By Kevin Koczwara
Bill LiIttlefield has been talking sports on his weekly radio show Only a Game on WBUR and NPR since 1993. Since Only a Game’s inception, Littlefield and his team of producers/reporters have brought a special perspective to sports and sports news and commentary.
Only a Game doesn’t take the easy way out. It doesn’t report on the easy or hot-button stories every week. Instead, Littlefield and company work at finding different angles to over reported and over hyped stories, to finding gems hidden beneath the footprints other journalists leave while forgetting the value of digging deeper and seeing stories in another light. Only a Gamei’s a radio program dedicated to exploring and discovering.
One thing Littlefield has reported on that other major media outlets have ignored over the years is soccer. Only a Game doesn’t mock or look at soccer like an outsider. In fact, unlike many other major sports shows, the radio show treats the game like any other American sport. It pays attention to the details of soccer. Littlefield reports the hell out of the game. He has prominent voices in the soccer world on for interviews. And he knows the game, inside and out.
My love of the radio show has grown the last few years. Since graduating from college, I have looked for places to watch matches at early hours of the morning. I found those places in Boston, 40 minutes away from where I live in the beautiful city of Worcester. While driving to Boston, I listen to Littlefield on WBUR — Saturdays at 7:00 a.m. EST. I grew to love waking up and driving to watch a match. So much so that when I stay home to watch Saturday morning games, I listen to Littlefield as I prepare coffee on my iPhone, streaming it.
Some of my favorite reporting and commentary on the domestic game of soccer has come from Littlefield. His report on the status of magicJack (more on that in the interview) really settled in the pit of my stomach. His work on Steve Ralston’s retirement from the New England Revolution was heart-warming. I can still see myself sitting in my car in front of a Panera before work, listening to the report on Morning Edition and thinking, “this is real reporting and commentary.”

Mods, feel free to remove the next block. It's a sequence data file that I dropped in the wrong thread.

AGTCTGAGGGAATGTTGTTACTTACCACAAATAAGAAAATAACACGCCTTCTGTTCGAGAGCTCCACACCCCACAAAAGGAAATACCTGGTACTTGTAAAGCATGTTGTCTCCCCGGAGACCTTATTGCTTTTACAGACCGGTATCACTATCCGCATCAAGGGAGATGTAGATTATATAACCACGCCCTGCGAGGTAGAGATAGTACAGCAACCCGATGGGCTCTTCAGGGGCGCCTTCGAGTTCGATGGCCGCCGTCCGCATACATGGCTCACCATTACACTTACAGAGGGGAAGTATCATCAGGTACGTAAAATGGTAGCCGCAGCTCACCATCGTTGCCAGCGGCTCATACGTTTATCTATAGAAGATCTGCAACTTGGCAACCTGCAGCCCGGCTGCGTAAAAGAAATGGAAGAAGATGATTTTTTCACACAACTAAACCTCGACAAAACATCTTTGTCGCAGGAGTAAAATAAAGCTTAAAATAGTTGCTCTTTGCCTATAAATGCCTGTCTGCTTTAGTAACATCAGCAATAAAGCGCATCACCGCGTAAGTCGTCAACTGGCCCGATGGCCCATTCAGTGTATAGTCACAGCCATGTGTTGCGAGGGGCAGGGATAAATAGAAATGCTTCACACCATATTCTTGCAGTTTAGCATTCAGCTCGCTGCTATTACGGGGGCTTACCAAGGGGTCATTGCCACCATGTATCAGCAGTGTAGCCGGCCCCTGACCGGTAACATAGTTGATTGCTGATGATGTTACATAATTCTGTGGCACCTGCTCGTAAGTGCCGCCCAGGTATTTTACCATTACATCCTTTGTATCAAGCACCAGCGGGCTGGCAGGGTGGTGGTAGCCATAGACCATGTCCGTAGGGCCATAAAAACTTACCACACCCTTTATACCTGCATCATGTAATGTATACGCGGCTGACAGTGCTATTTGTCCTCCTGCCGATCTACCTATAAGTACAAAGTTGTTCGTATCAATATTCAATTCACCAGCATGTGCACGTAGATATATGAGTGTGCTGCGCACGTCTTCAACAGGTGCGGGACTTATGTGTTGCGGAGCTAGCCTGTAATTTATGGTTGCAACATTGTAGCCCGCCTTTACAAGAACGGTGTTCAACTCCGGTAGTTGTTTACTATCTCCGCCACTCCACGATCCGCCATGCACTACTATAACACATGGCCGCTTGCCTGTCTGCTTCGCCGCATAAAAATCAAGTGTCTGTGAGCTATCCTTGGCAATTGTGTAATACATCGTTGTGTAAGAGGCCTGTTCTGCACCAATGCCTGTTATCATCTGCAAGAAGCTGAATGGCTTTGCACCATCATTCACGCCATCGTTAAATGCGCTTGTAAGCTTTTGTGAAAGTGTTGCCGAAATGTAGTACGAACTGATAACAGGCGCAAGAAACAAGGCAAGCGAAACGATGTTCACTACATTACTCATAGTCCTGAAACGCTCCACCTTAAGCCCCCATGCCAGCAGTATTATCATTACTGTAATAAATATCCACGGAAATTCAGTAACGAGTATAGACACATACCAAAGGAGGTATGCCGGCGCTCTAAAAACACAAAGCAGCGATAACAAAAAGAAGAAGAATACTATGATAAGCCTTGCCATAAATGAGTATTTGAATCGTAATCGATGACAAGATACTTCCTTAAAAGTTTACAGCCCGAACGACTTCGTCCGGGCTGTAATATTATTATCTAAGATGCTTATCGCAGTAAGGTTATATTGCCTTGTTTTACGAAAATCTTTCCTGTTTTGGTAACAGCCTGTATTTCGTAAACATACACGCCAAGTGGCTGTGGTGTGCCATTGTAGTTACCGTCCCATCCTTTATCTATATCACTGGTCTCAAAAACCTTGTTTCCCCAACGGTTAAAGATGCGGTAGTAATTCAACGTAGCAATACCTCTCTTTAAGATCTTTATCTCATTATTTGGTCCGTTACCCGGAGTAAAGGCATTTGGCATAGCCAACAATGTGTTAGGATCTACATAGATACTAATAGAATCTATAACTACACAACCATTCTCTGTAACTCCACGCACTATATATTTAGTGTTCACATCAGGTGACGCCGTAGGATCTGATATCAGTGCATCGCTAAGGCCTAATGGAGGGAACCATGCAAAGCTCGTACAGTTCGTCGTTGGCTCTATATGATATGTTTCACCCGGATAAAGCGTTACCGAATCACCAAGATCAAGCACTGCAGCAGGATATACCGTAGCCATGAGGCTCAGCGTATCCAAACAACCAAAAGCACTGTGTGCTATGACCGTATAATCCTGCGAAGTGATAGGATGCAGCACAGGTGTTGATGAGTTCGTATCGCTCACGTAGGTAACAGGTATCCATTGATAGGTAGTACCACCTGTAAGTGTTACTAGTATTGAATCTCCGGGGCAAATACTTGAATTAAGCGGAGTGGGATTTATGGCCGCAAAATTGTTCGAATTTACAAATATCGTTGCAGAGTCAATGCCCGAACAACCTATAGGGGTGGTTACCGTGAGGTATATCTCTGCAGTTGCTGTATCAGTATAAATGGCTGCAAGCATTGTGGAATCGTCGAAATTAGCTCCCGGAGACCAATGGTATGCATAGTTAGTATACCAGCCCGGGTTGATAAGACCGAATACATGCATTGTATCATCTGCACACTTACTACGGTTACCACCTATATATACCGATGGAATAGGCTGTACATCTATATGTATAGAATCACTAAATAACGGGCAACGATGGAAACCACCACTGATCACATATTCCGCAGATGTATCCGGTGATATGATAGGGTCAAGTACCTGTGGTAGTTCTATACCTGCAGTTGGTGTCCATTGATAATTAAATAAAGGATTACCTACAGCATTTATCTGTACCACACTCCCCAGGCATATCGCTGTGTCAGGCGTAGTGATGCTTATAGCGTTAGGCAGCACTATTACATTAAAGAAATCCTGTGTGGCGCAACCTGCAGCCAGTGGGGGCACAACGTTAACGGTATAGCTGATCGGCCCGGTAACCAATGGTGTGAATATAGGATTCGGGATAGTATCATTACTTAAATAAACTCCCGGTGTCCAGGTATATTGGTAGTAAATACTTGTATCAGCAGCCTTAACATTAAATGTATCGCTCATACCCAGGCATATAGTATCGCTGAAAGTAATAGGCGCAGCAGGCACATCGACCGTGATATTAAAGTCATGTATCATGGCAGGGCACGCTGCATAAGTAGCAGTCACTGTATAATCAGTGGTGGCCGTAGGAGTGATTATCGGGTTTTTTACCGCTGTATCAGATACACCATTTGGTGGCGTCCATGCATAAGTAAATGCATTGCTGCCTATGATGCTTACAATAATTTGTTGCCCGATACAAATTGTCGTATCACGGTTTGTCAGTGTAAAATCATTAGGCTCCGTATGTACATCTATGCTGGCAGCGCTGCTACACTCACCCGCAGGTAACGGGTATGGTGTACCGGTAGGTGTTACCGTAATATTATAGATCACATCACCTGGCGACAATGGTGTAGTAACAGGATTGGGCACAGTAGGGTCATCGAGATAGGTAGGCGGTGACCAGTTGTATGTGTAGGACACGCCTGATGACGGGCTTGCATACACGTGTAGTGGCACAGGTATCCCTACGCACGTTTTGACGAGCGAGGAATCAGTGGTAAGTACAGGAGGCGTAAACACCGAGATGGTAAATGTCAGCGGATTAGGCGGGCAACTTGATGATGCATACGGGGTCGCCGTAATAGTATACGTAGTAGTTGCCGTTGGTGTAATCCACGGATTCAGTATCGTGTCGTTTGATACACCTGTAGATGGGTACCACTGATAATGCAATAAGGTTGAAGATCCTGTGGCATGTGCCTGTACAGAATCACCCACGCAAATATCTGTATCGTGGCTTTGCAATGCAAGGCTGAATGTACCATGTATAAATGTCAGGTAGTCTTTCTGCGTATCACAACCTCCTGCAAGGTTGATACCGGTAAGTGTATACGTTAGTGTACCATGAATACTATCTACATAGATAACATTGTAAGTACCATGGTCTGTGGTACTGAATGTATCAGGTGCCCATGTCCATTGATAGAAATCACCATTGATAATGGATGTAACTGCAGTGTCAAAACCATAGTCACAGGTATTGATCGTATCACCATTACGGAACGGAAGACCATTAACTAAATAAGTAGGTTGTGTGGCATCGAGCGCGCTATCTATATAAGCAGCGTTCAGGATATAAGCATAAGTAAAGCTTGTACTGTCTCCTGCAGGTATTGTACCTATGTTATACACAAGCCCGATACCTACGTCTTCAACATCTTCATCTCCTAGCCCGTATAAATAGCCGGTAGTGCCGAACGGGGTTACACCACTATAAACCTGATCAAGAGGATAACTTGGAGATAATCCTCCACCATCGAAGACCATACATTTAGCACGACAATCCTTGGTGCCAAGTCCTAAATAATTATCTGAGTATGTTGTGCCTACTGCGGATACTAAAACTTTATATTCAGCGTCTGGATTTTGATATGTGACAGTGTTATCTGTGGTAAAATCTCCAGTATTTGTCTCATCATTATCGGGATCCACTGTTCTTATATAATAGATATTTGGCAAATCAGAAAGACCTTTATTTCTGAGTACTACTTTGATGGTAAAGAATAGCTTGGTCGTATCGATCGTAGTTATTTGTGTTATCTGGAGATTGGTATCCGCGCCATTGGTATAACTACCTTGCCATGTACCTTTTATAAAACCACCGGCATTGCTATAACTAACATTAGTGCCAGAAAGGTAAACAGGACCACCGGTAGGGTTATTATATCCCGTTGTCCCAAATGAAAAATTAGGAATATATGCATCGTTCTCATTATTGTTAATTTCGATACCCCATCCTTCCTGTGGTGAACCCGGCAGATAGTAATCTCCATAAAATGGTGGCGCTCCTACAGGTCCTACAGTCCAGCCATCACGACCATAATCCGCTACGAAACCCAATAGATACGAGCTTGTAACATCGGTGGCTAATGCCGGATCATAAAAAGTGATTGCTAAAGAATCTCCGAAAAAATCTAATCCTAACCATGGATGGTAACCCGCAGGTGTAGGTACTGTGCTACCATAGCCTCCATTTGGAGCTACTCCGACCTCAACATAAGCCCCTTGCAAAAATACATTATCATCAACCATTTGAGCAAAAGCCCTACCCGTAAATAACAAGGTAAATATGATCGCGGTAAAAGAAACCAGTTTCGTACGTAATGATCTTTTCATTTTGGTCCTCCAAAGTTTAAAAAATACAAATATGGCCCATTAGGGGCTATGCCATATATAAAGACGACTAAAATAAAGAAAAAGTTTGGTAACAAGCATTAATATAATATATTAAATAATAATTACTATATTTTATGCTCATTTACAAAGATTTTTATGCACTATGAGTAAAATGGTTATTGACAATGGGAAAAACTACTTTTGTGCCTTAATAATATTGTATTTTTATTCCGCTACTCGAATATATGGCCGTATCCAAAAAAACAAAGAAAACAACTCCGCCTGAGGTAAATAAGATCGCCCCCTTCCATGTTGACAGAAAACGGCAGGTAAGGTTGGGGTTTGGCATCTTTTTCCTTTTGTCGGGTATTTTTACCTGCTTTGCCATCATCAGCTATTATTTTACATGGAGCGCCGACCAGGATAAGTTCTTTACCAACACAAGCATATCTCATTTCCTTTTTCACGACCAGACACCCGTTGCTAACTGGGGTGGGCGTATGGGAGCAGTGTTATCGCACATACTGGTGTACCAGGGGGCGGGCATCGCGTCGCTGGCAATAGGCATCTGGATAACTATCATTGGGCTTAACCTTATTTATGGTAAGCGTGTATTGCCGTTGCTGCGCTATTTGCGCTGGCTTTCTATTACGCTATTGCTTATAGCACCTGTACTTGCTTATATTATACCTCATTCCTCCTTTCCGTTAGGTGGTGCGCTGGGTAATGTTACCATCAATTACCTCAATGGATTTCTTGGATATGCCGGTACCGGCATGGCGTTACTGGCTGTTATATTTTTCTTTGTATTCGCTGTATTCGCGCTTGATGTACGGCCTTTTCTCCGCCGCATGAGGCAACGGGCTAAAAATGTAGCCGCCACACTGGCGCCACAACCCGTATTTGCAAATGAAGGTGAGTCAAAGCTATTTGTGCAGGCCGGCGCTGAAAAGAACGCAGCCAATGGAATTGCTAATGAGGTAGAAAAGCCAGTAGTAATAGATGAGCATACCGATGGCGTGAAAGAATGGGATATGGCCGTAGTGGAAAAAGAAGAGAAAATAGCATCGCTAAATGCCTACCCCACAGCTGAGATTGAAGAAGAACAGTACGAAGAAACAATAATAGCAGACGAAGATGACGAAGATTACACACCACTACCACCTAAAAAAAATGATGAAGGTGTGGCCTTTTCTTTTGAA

A few weeks ago I got up the nerve to ask Littlefield for an interview. Here’s what we talked about. Well, the soccer stuff anyways.
The Soccer Guys: What was your first story for NPR
Bill Littlefield: Al Nipper, who was pitching for the Red Sox at that time, had an opportunity to pitch against Tom Seaver, who was at the end of his career and at that point was pitching for the White Sox. Nipper told the story that he use to sneak into the stadium at St. Louis to watch Tom Seaver pitch when the Mets came in to play against the Cardinals. And Seaver was his idol. Nipper was telling everybody how thrilled he was to pitch against the man that had been his idol and at one point he said, “I have a copy of his book in my locker and I’m going to go over and see if he’ll sign it,” which struck me as extremely funny at the level of the major leagues and a lot of people did the story, but I did it for NPR. I actually did it for WBUR and then Morning Edition re-ran it.